Tuesday, March 20, 2012

Hawthorne Effect in RCTs

Angus points to this study by a group of researchers that appears to point to significant "pseudo-placebo effects" in RCTs. It can also be viewed as an example of the significant role of expectations in shaping the responses to various interventions.

In two separate RCT experiments in rural Tanzania, farmers were supplied better varieties of cowpea seeds. In the first traditional RCT, the control group were informed and supplied traditional seeds while the treatment group were similarly supplied modern seeds. In the second double-blind RCT, both groups (and experimenters) were unaware as to what type of seed they received, though they were aware of the experiment.

The traditional RCT showed a significant, over 20% increase in yields from the modern seed, whereas, the productivity increase due to seed effect in the double-blind RCT was virtually zero. Most interestingly, a comparison of the two control groups revelead that the production increased in the double-blind control group by as much as the two treatment groups. This is a measure of the pseudo-placebo effect - it captures the crop and harvest differential due to beliefs and associated behavioral responses, not to modern seed.

The researchers found that farmers responded to being supplied with modern seeds by planting in their most productive lands, increasing their plantation areas, and also by maintaining optimal spacing. Each of these, especially the last, contributed towards improving yields.

In other words, "the expectation of receiving the treatment can cause people to modify their behaviors in a way that produces a significant "average treatment effect" even if the actual intervention in not particularly effective". The double blind RCT showed that virtually all of that improvement comes from changed behavior, not from any improved effectiveness due to the use of the modern seed. They write,

The double-blind analysis learns us that the increment in output is not due to the quality of the seeds at all, but instead to a behavioral response of the farmer (who plants the – suspected – modern seeds further apart). Positive treatment effects evaporate when controlling for this. The main conclusion is not to shun RCTs — far from it. However, we should interpret the outcomes of RCTs with proper caution, especially when jumping from output to outcomes and impact. The magnitude of the pseudo-placebo effect depends on the participants’ subjective expectations with respect to the degree of complementarity of the intervention and privately supplied inputs.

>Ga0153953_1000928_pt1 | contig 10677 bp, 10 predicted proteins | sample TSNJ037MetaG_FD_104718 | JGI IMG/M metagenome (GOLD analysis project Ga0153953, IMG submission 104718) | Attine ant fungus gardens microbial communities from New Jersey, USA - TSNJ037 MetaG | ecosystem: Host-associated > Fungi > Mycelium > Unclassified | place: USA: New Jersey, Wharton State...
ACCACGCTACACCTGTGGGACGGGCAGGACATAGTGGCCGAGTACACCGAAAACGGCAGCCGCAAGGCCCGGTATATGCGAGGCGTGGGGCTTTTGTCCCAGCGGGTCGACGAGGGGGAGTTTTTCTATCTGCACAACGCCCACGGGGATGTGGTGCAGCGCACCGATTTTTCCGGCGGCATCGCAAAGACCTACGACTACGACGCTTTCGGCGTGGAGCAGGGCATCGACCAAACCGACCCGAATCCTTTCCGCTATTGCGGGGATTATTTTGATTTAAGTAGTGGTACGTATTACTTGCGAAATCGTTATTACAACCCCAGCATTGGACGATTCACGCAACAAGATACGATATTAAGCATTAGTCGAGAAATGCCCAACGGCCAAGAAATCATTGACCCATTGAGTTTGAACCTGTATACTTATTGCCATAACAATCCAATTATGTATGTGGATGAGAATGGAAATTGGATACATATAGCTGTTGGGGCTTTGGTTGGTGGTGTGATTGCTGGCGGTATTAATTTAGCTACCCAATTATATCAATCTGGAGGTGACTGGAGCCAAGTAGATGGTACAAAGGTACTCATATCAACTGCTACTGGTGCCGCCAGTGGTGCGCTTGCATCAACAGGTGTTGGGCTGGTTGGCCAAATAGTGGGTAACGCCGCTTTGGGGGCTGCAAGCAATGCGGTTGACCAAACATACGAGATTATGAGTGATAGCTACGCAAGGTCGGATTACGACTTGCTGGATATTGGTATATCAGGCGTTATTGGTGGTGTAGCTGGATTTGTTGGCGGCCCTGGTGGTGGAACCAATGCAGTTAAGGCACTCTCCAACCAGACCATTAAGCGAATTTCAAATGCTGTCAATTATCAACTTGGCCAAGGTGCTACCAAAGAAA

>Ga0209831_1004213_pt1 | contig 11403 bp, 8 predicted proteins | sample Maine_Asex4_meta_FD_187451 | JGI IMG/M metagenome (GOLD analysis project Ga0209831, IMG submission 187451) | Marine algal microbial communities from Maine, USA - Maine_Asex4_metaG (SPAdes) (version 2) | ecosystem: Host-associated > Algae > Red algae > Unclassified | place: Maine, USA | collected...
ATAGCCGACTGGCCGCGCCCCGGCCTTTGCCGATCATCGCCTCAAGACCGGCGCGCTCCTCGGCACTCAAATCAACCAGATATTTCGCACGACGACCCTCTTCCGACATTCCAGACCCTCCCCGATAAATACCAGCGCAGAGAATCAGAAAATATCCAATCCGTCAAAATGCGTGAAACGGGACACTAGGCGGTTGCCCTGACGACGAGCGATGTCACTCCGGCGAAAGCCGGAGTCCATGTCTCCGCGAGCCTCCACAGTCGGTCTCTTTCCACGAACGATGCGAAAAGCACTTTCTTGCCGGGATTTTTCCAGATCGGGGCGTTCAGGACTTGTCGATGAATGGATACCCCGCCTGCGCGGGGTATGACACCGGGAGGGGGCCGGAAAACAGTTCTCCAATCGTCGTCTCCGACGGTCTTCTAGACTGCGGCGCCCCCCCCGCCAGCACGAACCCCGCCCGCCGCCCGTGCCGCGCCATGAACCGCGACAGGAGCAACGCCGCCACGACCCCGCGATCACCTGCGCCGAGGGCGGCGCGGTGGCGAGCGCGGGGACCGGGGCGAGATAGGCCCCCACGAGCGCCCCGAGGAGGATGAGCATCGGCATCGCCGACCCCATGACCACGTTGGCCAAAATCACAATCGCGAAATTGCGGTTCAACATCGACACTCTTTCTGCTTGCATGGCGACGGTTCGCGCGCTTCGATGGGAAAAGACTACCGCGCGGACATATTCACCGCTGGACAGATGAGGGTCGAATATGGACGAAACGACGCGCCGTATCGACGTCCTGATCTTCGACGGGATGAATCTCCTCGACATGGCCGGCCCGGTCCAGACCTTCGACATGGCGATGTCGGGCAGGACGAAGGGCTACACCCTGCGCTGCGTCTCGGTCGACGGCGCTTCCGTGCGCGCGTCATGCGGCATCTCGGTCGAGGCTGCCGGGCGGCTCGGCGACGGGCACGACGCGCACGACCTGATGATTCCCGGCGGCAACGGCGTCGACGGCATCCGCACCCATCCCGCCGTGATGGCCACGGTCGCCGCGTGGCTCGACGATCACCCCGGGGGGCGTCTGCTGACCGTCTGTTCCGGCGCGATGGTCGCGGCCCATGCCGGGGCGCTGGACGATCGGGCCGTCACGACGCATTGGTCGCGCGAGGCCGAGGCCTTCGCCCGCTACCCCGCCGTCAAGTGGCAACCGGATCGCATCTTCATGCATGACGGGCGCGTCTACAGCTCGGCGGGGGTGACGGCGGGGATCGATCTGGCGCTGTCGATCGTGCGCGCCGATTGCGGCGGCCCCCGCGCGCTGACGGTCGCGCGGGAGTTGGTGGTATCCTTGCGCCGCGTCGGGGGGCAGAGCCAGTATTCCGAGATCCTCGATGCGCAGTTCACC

They caution against drawing inferences from preliminary findings and advocate repeating the experiments to analyze the changes in responses as expectations evolve,

Biased assessments also occur when participants have the wrong set of expectations about complementarities. To attenuate this source of bias it would be advisable to repeat experiments over various production cycles, allowing participants to learn about the nature of the innovation offered to them. As knowledge accumulates, their response becomes better tailored to the innovation, enabling the analyst to obtain an estimate of the total impact of interventions that captures both the innovation effect as well as the optimized behavioral response.

Aside from the learnings about the interpretation of RCT results, this study is an excellent example of the power of shaping behavioural expectations and responses. It raises the possibility of shaping expectations of a target group - farmers, women, teachers, students, patients, poor etc - by nudging them through creative marketing and awareness creation initiatives. Atleast in certain areas, this has the potential to be cheaper and more sustainable than the convetional hard interventions.

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